Working alongside staff won’t erase manager’s exemption — Business Management Daily: Free Reports on Human Resources, Employment Law, Office Management, Office Communication, Office Technology and Small Business Tax Business Management Daily
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Working alongside staff won’t erase manager’s exemption

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in Leaders & Managers,Management Training

Employers today are facing a barrage of Fair Labor Standards Act (FLSA) lawsuits alleging that they’re misclassifying nonexempt employees as exempt.

One main target: store managers who often work 60 to 70 hours per week for a set salary. Since much of their time is spent working side-by-side with hourly staff, helping serve customers and cleaning up, these employees are claiming that they are nonexempt workers due overtime pay.

The stakes are high. Misclassified managers can be eligible for two years’ worth of back wages (three if the violation was “willful”) at 1.5 times the hourly rate, plus liquidated damages equal to the unpaid wages. That means store managers can collect up to three times their regular rate.

The key to avoiding such FLSA lawsuits: a careful analysis of managers’ actual job duties (not their titles).

For managers to truly be exempt, they must do more than work the floor. Their duties should include tasks that rely on discretion and independent judgment and are clearly related to management, not just serving customers.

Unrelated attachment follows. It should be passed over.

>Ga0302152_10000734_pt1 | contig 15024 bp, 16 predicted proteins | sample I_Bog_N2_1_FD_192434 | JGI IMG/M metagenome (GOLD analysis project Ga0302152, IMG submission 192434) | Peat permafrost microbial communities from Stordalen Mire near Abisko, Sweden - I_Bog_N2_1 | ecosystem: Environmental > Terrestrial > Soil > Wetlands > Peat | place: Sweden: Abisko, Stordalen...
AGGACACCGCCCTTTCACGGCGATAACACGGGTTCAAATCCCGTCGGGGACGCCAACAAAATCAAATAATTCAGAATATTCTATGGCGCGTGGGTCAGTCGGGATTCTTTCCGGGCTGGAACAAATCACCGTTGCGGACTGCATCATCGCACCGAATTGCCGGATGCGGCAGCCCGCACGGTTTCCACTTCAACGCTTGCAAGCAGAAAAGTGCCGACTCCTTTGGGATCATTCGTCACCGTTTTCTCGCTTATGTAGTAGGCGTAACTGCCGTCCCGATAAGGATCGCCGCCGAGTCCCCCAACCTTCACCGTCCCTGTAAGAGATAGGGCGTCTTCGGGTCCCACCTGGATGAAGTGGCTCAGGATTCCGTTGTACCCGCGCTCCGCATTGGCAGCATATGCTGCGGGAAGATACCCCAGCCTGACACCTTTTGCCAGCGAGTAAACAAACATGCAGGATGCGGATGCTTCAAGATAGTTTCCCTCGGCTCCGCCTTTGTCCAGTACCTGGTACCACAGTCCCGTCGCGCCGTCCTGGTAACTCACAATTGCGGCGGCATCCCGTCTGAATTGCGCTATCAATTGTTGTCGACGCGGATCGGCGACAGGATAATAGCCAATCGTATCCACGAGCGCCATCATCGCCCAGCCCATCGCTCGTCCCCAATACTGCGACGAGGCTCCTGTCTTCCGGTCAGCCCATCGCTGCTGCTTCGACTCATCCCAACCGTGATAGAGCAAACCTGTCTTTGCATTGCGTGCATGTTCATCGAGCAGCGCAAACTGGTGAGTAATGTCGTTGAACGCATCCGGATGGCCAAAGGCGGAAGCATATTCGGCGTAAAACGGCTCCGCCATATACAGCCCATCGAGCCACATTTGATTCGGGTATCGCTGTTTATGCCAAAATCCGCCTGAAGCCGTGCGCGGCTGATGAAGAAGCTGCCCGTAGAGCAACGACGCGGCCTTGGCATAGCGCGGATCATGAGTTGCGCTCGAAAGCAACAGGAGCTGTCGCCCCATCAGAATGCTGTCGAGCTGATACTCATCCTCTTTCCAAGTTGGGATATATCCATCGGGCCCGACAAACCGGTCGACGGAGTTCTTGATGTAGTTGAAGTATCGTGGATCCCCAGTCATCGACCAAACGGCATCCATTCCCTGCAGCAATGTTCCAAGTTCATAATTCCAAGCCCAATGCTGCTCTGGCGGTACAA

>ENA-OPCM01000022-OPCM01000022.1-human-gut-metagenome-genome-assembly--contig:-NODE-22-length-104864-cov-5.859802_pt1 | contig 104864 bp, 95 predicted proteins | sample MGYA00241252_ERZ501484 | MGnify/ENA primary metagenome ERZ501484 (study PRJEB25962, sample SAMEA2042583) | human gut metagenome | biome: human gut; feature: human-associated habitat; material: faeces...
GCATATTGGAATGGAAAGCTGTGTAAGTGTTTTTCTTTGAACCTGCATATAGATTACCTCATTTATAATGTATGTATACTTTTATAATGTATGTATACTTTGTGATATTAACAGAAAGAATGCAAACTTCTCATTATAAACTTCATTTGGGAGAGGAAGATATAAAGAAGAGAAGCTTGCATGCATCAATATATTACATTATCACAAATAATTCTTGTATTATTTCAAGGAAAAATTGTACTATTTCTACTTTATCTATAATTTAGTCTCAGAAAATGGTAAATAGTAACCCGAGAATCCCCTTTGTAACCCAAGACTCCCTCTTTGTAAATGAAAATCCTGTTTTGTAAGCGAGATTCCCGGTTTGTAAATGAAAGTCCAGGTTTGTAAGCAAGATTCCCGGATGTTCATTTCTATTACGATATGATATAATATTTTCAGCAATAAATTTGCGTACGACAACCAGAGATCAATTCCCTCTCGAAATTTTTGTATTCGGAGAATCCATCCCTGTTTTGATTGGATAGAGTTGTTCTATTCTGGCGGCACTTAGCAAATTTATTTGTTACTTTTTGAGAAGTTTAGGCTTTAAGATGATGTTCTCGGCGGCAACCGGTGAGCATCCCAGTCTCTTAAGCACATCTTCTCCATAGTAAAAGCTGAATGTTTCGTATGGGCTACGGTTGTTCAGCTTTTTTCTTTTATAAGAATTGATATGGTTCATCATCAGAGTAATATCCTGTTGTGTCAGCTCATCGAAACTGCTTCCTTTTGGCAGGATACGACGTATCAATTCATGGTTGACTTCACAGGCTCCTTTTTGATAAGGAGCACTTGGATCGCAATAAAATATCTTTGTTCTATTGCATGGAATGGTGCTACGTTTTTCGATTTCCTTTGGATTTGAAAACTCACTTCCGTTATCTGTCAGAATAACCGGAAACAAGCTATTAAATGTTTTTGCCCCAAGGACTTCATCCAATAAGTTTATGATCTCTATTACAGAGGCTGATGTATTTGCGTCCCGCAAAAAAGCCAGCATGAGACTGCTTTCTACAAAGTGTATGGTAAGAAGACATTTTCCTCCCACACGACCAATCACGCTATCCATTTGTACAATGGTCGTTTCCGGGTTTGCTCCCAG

But, as a new ruling shows, exempt managers still can spend a good portion of their time performing tasks that look like hourly work, as long as their “primary” duty is management.

Recent case: Kevin Keevican and Michael Terrazas were exempt Starbucks store managers working between 55 and 70 hours per week.

They sued, alleging they should be nonexempt employees who were due overtime. Both estimated they spent up to 80 percent of their time making drinks, running the register and cleaning. But they also were responsible for the overall success of the stores, plus they ordered inventory, hired other baristas and scheduled employees.

The court dismissed their cases, concluding that working side-by-side with their subordinates didn’t mean they, too, were automatically hourly employees. Their primary function was still management. (Mims, et al., v. Starbucks, No. H-05-0791, S.D. TX, 2007)  

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